What Car? says...
The Ford Transit Custom was a runaway success from the start, and has consistently been the UK's best-selling van, popular with owner-drivers as well as fleets.
That success is partly down to the fact that the Ford Transit name is synonymous with medium and large vans – so much so that in the UK many people simply call any van of this size a 'transit van'.
Like its larger two-tonne sibling, the Custom comes with a choice of four different versions of Ford’s 2.0-litre diesel engine. There’s a powerful 182bhp version (great if you want masses of pulling power) as well as 104bhp, 128bhp and 168bhp models. All versions meet the latest Euro 6d final emissions regulations and there’s a mild hybrid version of the 128bhp unit.
They all come with a six-speed manual gearbox as standard, but Ford also gives you the option of a six-speed automatic with all but the entry-level engine.
There’s also a plug-in hybrid (PHEV) version that uses a 1.0-litre EcoBoost petrol engine to charge a 13.6kWh battery, which then powers a 124bhp electric motor driving the wheels. It has an automatic gearbox and various driving modes, one of which – called EV Now – lets you drive it as an electric van with an official range of up to 35 miles.
A fully electric Ford E-Transit Custom model is in the pipeline too, and is expected to have an official range of up to 236 miles.
Buyers have the choice of four trim levels – Leader, Trend, Limited and Sport – and there's a huge range of options. There are also more specialised Ford Transit Custom Active and Ford Transit Custom Trail models. Those are the more lifestyle variants of the van range and are also available as a Ford Tourneo Custom passenger version.
If you’re in doubt as to which one suits your needs, the Active model is closer to an SUV in terms of its abilities and style, while the Trail is a more of a rugged off-roader, complete with macho pick-up truck styling and a bold F-O-R-D grille.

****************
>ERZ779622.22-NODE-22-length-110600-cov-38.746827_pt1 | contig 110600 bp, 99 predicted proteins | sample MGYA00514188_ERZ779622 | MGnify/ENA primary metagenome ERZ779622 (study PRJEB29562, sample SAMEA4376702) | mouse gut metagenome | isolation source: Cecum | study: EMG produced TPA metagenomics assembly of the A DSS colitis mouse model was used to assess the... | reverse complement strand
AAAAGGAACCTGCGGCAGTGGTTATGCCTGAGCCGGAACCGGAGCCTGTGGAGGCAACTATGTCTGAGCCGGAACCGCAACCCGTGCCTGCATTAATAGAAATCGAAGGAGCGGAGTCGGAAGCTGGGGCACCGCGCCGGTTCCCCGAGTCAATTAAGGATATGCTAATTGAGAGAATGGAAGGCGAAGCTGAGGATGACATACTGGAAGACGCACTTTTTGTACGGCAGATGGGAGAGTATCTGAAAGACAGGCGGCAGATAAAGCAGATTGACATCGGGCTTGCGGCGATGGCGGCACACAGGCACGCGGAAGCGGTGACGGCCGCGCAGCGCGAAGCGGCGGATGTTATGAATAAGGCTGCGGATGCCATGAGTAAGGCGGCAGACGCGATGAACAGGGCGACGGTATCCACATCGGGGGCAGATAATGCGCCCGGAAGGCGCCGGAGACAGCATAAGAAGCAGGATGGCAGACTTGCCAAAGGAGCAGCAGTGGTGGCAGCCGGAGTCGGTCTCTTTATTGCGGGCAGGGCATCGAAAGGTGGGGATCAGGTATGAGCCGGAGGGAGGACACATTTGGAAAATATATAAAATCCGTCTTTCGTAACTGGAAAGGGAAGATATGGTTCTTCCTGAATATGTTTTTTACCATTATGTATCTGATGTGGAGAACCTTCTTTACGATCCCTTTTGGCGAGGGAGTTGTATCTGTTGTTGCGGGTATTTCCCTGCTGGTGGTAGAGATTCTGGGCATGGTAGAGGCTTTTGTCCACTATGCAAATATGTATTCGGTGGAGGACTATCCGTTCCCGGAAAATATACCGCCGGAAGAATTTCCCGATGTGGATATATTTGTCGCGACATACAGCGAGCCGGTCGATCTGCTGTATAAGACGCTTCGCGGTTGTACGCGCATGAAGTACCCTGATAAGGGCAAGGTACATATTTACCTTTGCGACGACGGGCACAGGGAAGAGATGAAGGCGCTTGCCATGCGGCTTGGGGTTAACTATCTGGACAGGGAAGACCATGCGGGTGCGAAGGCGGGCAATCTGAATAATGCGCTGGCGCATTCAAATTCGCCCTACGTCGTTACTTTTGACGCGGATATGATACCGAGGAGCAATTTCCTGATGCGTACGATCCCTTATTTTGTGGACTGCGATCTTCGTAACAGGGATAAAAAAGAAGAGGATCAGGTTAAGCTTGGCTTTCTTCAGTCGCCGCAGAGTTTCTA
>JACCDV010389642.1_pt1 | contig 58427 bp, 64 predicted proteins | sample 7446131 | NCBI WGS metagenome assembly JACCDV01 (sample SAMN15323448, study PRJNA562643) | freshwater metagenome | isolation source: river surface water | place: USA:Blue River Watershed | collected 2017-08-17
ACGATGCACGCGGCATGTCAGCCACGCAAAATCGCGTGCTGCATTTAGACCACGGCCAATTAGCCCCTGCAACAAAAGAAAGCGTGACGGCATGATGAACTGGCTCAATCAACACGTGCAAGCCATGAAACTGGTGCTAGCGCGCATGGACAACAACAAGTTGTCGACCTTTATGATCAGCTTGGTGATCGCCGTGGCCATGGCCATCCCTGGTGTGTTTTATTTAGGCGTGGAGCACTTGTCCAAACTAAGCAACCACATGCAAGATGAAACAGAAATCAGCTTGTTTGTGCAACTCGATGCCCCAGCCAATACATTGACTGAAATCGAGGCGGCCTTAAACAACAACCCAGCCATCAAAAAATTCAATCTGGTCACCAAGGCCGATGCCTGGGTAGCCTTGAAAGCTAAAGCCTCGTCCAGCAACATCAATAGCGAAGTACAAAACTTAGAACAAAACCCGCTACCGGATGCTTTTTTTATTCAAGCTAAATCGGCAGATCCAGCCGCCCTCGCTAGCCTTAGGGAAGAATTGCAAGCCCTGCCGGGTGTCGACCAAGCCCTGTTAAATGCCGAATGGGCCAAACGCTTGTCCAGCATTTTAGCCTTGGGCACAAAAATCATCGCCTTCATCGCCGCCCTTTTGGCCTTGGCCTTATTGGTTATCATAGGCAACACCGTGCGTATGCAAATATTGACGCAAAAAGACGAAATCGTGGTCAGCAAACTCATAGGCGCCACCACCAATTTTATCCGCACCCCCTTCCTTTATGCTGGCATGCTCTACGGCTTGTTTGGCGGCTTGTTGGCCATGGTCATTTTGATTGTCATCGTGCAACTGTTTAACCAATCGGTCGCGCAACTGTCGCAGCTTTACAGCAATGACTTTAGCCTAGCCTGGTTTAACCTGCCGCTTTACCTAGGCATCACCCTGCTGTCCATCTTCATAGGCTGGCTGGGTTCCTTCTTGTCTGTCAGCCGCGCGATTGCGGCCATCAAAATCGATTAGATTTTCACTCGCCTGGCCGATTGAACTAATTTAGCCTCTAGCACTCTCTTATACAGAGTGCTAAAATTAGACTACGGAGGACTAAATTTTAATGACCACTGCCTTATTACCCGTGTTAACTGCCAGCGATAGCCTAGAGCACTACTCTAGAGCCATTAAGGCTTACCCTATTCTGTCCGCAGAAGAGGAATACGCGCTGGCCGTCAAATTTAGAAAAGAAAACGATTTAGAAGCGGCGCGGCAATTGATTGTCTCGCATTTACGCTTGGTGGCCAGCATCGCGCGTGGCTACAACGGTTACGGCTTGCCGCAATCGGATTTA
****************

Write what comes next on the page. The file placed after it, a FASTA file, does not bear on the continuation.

As well as its name recognition, the breadth of the Custom range is perhaps why it attracts so many customers. You can get short or long body versions of diesel variants, as well as a standard or high roof, making it almost as flexible as the larger Transit.
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Performance & drive
What it’s like to drive, and how quiet it is
The most powerful 182bhp diesel engine transforms the Ford Transit Custom into a rocketship – in van terms anyway. However, no matter which of the four diesel options you choose, plenty of torque is available across a wide rev range, making this a good van to drive both around town and on motorways.
With the diesels, you get a standard six-speed manual gearbox, but if you avoid the lowest-powered engine you can have a six-speed SelectShift automatic. We prefer the manual, because it’s pleasant to use and has a sharp action, while the auto box isn't particularly fast-shifting and can be caught out.
The plug-in hybrid Transit Custom PHEV has a 1.0-litre EcoBoost petrol engine similar to the kind you might find in a Ford Puma. That generates electricity for a 124bhp electric motor, which is used to drive the wheels.
There are four driving modes. EV Auto lets the van decide whether to run the motor using the battery or the engine. EV Now, EV Later and EV Charge allow the driver to prioritise emissions-free, electric van style driving (for up to 35 miles officially), charge preservation or battery charging.
Power from the motor comes as an immediate surge from a standstill, so the PHEV feels fast off the line, but it lacks oomph for overtaking at higher speeds.